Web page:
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Market Snapshot: Dow climbs 600 points as U.S. stocks on track to snap three weeks of losses

U.S. stocks surged to their highest levels of the day Friday morning following a weaker-than-expected reading on inflation expectations. The rise in stocks left all three U.S. equity benchmarks on track to cement their first gain in three weeks.

How are stocks trading?
  • S&P 500 SPX, +2.13% gained 85 points, or 2.3%, to 3882.
  • Dow Jones Industrial Average DJIA, +1.83% gained more than 600 points, or 2%, to 31240.
  • Nasdaq Composite COMP, +2.37% added 310 points, or 2.7%, to 11,543.

On Thursday, the Dow industrials DJIA, +1.83% climbed 194.23 points, or 0.6%, to end near session highs at 30,677.36, after moving between gains and losses. The S&P 500  SPX, +2.13% rose 1% to end at 3,795.73. The Nasdaq Composite COMP, +2.37%  increased 179.11 points, or 1.6%, closing at 11,232.19.

What’s driving the markets?

Behind part of the renewed vigor for stocks has been a moderation in inflation expectations that has occurred this week. On Friday, the University of Michigan’s final reading on consumer sentiment showed expectations for inflation five to 10 years out had been revised lower to 3.1%.

Bond yields have cooled, with the 10-year Treasury note yield TMUBMUSD10Y, 3.113% receding this week at its fastest rate since March, although yields were modestly higher again on Friday.

Market strategists are starting to question whether slowing growth and rising unemployment might already be having an impact on inflation after Federal Reserve Chairman Jerome Powell acknowledged that a recession in the U.S. remained a possibility, although he said the Fed isn’t deliberately trying to provoke one.

On Friday, markets continued to factor in the possibility of “a recession stopping rate hikes in their tracks much sooner,” said Jeffrey Halley, senior market analyst at OANDA, in a note to clients.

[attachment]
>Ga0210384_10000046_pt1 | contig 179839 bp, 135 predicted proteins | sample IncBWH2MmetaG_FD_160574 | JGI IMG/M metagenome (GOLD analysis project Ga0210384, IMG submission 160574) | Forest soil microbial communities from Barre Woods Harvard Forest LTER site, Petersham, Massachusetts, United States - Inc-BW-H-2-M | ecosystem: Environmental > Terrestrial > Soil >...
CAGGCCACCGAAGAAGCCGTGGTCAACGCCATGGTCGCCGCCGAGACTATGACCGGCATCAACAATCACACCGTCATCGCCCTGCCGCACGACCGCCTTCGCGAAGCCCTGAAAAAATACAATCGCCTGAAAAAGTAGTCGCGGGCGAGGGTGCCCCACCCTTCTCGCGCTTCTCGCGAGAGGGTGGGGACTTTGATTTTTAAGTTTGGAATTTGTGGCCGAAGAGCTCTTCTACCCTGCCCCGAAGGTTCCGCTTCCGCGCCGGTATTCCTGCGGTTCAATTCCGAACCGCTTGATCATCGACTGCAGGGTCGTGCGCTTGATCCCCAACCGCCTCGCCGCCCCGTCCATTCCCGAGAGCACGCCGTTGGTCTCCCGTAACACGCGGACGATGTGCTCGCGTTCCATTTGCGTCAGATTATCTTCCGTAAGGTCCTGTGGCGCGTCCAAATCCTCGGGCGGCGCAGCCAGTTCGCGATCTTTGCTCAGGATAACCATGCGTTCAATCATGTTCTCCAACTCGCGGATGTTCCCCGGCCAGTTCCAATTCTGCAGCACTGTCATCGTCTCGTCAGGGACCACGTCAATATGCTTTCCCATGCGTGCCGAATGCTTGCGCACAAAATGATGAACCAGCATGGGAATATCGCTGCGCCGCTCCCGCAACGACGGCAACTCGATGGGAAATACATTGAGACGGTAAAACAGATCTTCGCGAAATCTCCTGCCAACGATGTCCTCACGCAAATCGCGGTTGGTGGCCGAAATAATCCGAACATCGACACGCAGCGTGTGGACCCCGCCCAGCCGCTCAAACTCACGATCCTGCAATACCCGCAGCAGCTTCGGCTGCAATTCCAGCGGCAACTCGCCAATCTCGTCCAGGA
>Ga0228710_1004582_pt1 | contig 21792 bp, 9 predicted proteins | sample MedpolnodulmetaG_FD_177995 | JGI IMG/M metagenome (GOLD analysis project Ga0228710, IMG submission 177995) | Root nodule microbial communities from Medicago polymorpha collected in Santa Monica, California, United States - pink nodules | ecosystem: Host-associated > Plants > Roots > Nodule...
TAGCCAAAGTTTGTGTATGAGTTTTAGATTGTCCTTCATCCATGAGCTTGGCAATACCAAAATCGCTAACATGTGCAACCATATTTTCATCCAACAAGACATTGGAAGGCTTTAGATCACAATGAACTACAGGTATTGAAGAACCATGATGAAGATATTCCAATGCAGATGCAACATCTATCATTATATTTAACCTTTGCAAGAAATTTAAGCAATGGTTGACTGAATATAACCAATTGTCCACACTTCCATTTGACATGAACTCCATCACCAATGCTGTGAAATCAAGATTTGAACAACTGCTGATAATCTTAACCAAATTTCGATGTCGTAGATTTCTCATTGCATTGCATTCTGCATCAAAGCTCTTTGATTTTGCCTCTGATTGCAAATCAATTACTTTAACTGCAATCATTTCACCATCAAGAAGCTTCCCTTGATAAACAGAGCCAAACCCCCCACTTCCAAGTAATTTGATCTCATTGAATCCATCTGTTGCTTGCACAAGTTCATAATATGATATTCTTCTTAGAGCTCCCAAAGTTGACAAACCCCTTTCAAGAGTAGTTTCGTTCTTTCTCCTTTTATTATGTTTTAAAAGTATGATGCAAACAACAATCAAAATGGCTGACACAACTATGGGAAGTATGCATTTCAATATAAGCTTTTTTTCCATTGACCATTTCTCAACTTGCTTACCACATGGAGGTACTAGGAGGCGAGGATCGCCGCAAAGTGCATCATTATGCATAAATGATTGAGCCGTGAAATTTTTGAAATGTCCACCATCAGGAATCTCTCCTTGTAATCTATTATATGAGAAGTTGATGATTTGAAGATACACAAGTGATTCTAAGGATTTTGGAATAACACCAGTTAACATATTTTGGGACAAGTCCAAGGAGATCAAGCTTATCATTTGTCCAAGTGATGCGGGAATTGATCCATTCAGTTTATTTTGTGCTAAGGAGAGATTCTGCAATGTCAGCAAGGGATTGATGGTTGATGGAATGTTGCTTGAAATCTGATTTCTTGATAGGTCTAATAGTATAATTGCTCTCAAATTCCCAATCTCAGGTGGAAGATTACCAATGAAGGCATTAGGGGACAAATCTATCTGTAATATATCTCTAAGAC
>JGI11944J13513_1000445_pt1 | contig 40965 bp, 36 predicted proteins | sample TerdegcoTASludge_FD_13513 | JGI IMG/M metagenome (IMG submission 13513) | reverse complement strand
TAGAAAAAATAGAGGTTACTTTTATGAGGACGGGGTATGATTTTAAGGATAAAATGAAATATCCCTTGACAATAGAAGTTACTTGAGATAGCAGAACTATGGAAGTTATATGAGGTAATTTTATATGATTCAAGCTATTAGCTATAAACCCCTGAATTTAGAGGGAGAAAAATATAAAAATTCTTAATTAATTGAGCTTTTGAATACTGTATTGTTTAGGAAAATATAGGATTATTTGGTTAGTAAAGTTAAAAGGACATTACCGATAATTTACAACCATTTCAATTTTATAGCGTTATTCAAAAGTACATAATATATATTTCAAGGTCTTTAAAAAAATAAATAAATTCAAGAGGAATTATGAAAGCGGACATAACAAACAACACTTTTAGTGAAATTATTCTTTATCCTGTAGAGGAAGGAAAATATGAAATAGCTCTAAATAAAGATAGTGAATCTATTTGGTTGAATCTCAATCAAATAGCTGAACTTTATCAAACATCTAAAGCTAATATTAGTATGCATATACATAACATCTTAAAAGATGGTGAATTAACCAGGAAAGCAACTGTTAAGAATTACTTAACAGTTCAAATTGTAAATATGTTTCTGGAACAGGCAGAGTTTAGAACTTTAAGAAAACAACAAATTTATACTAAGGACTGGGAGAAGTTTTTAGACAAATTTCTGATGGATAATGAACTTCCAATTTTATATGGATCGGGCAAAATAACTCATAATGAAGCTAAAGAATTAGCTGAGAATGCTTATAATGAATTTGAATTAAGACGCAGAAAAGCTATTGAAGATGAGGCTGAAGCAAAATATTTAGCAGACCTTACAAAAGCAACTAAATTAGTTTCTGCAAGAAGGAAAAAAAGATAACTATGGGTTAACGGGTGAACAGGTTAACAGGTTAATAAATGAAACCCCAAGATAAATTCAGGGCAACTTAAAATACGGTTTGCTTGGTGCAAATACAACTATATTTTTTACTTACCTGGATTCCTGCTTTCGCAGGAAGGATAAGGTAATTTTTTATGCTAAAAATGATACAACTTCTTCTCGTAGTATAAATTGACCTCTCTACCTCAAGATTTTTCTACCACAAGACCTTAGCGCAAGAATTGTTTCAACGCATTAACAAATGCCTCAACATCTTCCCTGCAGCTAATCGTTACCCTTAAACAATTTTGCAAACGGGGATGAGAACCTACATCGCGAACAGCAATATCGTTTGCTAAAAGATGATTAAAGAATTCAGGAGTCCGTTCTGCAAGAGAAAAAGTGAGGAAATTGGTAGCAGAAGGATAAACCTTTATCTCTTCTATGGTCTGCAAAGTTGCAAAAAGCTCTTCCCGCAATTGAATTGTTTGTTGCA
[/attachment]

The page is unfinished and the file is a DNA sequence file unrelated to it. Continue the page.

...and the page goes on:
Meanwhile, Powell said on Thursday that he doesn’t think a recession is inevitable, but that he does have an “unconditional” commitment to fight inflation. He has also said the Fed hopes to rein in higher prices without sparking an economic downturn.

Market strategists also attributed the bounce in stocks this week to technical factors, as some debated whether this week’s action marked the start of a bear-market rally — or simply fizzle into another “dead cat bounce.”

“The moves this week could still turn out to be the result of a financial market genetically preprogrammed to buy dips in equity and bond prices, thanks to two decades of central bank largess. It could also be a bear market correction as the stampede for the exit door got overdone in the short term, leading to a short-squeeze,” said Halley.

Read: Don’t trust the stock-market bounce until S&P 500 is back above 3,800: analysts

Read: Here’s the comment from Powell that could make it hard for the Fed to slow down the pace of interest-rate hikes

On top of the University of Michigan sentiment data, a gauge of new home sales for May came in stronger than expected. Investors will hear from a pair of Fed speakers on Friday, including St. Louis Fed President James Bullard, who said the Fed must act aggressively to curb inflation before expectations become unanchored.

San Francisco Fed President Mary Daly, who will speak at 4 p.m. Eastern.

Single-stock movers
Other markets
  • The 10-year Treasury yield TY00, -0.08% climbed to 3.12% on Friday, although it remains sharply lower after peaking near 3.50% earlier this month.
  • The ICE U.S. Dollar Index DXY, -0.44%, a measure of the greenback’s strength against a basket of rivals, was off 0.1%.
  • Gold futures GC00, -0.01% expiring in August were down 0.3%.
  • The European STOXX 600 FXXP00, +2.77% climbed 1.7%, while the U.K.’s FTSE 100 UKX, +2.45% index tumbled 1%.
  • The Shanghai Composite was up 0.9%, while Hong Kong’s Hang Seng Index gained 2%; Japan’s Nikkei 225 index rose 1.2%.

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